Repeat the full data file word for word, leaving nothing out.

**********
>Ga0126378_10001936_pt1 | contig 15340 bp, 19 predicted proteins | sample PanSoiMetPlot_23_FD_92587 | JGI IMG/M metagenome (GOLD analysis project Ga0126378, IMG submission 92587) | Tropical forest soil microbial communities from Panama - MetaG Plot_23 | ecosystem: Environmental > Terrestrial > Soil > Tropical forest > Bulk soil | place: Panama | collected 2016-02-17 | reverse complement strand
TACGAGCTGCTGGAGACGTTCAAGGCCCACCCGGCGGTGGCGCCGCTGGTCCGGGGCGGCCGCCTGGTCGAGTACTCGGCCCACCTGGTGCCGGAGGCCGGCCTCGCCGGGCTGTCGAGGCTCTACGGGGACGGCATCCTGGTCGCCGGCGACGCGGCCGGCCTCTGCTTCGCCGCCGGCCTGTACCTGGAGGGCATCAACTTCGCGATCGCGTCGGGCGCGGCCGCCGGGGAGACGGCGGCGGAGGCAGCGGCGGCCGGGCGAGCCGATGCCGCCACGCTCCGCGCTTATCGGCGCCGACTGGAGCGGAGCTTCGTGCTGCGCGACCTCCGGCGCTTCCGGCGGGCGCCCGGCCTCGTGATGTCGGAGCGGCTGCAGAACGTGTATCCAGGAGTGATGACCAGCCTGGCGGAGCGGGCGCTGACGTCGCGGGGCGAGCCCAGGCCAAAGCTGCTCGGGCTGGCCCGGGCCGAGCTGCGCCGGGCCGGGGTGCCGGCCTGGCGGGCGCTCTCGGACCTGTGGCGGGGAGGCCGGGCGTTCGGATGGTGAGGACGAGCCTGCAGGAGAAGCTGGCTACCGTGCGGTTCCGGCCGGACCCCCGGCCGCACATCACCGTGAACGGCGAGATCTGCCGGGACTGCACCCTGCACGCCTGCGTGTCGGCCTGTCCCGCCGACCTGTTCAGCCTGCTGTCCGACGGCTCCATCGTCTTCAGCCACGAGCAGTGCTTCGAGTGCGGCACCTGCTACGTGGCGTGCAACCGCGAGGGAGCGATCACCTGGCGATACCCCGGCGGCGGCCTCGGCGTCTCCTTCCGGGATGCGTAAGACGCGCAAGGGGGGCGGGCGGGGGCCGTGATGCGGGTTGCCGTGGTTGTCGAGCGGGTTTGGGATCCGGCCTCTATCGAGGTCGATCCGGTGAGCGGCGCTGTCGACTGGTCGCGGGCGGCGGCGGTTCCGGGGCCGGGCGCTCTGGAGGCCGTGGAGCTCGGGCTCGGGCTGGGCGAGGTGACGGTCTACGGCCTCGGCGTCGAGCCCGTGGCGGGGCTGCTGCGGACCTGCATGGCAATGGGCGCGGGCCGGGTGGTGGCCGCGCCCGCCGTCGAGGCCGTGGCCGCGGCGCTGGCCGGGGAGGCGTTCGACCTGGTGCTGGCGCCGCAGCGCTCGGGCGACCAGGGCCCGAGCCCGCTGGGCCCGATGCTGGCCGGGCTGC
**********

>Ga0126378_10001936_pt1 | contig 15340 bp, 19 predicted proteins | sample PanSoiMetPlot_23_FD_92587 | JGI IMG/M metagenome (GOLD analysis project Ga0126378, IMG submission 92587) | Tropical forest soil microbial communities from Panama - MetaG Plot_23 | ecosystem: Environmental > Terrestrial > Soil > Tropical forest > Bulk soil | place: Panama | collected 2016-02-17 | reverse complement strand
TACGAGCTGCTGGAGACGTTCAAGGCCCACCCGGCGGTGGCGCCGCTGGTCCGGGGCGGCCGCCTGGTCGAGTACTCGGCCCACCTGGTGCCGGAGGCCGGCCTCGCCGGGCTGTCGAGGCTCTACGGGGACGGCATCCTGGTCGCCGGCGACGCGGCCGGCCTCTGCTTCGCCGCCGGCCTGTACCTGGAGGGCATCAACTTCGCGATCGCGTCGGGCGCGGCCGCCGGGGAGACGGCGGCGGAGGCAGCGGCGGCCGGGCGAGCCGATGCCGCCACGCTCCGCGCTTATCGGCGCCGACTGGAGCGGAGCTTCGTGCTGCGCGACCTCCGGCGCTTCCGGCGGGCGCCCGGCCTCGTGATGTCGGAGCGGCTGCAGAACGTGTATCCAGGAGTGATGACCAGCCTGGCGGAGCGGGCGCTGACGTCGCGGGGCGAGCCCAGGCCAAAGCTGCTCGGGCTGGCCCGGGCCGAGCTGCGCCGGGCCGGGGTGCCGGCCTGGCGGGCGCTCTCGGACCTGTGGCGGGGAGGCCGGGCGTTCGGATGGTGAGGACGAGCCTGCAGGAGAAGCTGGCTACCGTGCGGTTCCGGCCGGACCCCCGGCCGCACATCACCGTGAACGGCGAGATCTGCCGGGACTGCACCCTGCACGCCTGCGTGTCGGCCTGTCCCGCCGACCTGTTCAGCCTGCTGTCCGACGGCTCCATCGTCTTCAGCCACGAGCAGTGCTTCGAGTGCGGCACCTGCTACGTGGCGTGCAACCGCGAGGGAGCGATCACCTGGCGATACCCCGGCGGCGGCCTCGGCGTCTCCTTCCGGGATGCGTAAGACGCGCAAGGGGGGCGGGCGGGGGCCGTGATGCGGGTTGCCGTGGTTGTCGAGCGGGTTTGGGATCCGGCCTCTATCGAGGTCGATCCGGTGAGCGGCGCTGTCGACTGGTCGCGGGCGGCGGCGGTTCCGGGGCCGGGCGCTCTGGAGGCCGTGGAGCTCGGGCTCGGGCTGGGCGAGGTGACGGTCTACGGCCTCGGCGTCGAGCCCGTGGCGGGGCTGCTGCGGACCTGCATGGCAATGGGCGCGGGCCGGGTGGTGGCCGCGCCCGCCGTCGAGGCCGTGGCCGCGGCGCTGGCCGGGGAGGCGTTCGACCTGGTGCTGGCGCCGCAGCGCTCGGGCGACCAGGGCCCGAGCCCGCTGGGCCCGATGCTGGCCGGGCTGC